Harvard Project "Honoring Nations" Symposium 2007
Native leaders discuss why it is important for Native nation leaders to take a strategic approach to leadership, stressing that the decisions they make must be made with the culture and values of their people and the next seven generations in mind.
Joyce Country and Dr. Dorry Larson discuss what prompted the Sisseton Wahpeton Oyate to establish its award-winning Professional Empowerment Program, and the positive impacts it is having on the lives of its citizens.
Patty Ninham-Hoeft, Business Committee Secretary for the Oneida Nation of Wisconsin, discusses the impact of Oneida Nation Farms on the Oneida community and how it is a concrete expression of tribal sovereignty.
Harvard Project Co-Director Joseph P. Kalt provides a general overview of the Honoring Nations program and illustrates how peoples all over the world are learning from the nation-building examples set and the lessons offered by Native nations in the United States.
President David Gipp of United Tribes Technical College synthesizes the words of the "Sovereignty Today" presenters at the 2007 Honoring Nations symposium, and discusses the direct relationship between a Native nation's effective exercise of sovereignty and its distinct traditional cultural values...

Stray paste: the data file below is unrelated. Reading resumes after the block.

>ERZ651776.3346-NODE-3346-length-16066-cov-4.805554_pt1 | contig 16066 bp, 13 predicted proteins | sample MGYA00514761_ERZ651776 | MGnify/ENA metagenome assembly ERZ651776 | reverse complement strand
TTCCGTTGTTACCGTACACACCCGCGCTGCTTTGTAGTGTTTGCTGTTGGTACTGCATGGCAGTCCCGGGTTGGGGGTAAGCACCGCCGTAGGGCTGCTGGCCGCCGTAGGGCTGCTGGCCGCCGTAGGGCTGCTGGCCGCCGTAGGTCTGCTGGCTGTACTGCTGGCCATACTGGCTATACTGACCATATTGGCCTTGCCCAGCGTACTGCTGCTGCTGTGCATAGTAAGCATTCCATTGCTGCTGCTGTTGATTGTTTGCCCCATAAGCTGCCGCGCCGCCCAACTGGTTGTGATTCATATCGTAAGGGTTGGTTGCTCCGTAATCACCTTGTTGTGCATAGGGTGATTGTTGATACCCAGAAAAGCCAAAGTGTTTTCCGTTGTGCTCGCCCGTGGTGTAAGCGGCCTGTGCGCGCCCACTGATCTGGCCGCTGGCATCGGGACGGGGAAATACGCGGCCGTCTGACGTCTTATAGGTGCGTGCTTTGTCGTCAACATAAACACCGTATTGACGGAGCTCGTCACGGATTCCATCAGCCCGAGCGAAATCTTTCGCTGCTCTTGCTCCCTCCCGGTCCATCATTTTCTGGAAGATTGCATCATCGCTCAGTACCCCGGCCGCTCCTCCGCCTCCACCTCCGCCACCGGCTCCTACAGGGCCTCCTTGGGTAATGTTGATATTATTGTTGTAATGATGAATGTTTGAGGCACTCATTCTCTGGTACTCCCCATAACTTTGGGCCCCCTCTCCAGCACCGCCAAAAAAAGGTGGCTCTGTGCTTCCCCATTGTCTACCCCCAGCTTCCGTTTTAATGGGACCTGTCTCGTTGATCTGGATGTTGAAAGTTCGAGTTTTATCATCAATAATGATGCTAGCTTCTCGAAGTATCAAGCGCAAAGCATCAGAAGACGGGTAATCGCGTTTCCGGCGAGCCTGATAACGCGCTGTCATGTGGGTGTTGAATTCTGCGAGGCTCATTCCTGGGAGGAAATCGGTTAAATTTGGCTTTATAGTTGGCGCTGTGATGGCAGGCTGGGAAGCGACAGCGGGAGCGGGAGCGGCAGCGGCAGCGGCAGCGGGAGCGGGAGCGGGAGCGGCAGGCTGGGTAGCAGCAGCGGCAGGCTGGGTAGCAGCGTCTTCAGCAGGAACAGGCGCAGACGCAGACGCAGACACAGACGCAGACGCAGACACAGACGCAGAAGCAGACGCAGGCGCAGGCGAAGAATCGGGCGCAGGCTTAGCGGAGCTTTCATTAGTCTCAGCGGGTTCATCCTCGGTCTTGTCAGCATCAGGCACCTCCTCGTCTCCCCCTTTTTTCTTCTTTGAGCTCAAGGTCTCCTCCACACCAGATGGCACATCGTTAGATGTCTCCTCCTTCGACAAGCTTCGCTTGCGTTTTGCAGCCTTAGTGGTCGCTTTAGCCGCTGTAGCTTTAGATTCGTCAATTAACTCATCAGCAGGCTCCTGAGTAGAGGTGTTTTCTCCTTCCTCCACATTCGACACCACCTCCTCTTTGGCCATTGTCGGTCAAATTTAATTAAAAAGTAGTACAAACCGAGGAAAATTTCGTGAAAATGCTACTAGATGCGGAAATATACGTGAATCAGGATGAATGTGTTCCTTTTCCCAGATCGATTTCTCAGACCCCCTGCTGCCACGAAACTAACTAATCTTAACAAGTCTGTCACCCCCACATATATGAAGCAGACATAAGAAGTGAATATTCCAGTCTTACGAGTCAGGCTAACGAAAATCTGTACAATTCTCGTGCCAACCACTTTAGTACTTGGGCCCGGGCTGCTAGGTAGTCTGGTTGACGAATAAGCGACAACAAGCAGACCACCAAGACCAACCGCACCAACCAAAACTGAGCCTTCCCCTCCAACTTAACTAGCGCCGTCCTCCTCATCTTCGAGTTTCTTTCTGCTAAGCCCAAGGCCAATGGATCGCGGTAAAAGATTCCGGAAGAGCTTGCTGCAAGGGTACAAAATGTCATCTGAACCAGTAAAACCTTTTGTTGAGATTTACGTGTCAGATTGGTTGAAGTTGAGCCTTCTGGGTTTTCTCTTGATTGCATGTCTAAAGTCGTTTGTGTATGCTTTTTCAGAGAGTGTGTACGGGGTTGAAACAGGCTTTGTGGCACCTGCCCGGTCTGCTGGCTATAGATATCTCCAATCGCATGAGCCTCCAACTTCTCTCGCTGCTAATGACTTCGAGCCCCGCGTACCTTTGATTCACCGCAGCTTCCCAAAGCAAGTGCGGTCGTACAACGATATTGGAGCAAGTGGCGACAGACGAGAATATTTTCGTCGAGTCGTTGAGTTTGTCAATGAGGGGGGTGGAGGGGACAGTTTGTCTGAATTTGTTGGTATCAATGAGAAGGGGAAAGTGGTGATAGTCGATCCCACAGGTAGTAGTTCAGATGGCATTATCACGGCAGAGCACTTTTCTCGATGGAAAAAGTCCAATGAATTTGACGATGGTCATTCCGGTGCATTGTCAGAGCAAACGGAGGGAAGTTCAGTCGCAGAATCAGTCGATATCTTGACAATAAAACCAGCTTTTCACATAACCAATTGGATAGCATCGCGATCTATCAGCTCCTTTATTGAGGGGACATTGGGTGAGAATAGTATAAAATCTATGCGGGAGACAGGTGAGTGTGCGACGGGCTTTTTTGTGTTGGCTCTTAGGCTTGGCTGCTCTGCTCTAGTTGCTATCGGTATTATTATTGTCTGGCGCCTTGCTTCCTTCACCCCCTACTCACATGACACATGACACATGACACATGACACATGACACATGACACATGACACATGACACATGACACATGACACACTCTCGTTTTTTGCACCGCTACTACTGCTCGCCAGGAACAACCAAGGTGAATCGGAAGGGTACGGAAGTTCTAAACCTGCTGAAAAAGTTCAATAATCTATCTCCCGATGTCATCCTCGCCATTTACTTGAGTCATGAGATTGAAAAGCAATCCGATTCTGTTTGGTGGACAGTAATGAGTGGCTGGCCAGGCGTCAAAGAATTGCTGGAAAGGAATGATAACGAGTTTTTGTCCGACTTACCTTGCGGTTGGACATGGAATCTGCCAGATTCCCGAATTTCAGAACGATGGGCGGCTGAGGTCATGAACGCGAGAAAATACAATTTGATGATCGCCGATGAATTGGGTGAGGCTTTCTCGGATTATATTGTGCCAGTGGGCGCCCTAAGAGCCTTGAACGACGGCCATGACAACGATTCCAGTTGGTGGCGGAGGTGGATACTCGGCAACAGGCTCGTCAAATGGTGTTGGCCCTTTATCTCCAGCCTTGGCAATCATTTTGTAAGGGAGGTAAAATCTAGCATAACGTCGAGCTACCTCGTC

Mississippi Choctaw Chief Justice Hilda Faye Nickey discusses the Choctaw tribal court system, and provides an overview of Choctaw's youth court and how it works to educate Choctaw youth about Choctaw ethics and core values in order to set them on the right path.
Devin Redbird discusses the importance of the Gila River youth council as a source of education and development for the next generation of tribal leaders, while stressing the impact youth councils could have across Native nations.
Red Lake Chippewa Natural Resources Director Allen Pemberton provides an overview of the Honoring Nations award-winning Red Lake Walleye Recovery Project, and illustrates how the program reflects the benefits of Native nations taking over control of their own affairs from the federal government.
The 2007 Honoring Nations symposium "Sovereignty Today" panel presenters as well as members of the Honoring Nations Board of Governors field questions from the audience and offer their thoughts on the state of tribal sovereignty today and the challenges that lie ahead.
Harvard Professor Joseph Singer makes a compelling case that Native nations' best defense of sovereignty is their effective exercise of it, and stresses the importance of educating the general public -- particularly young people -- about what tribal sovereignty is and means.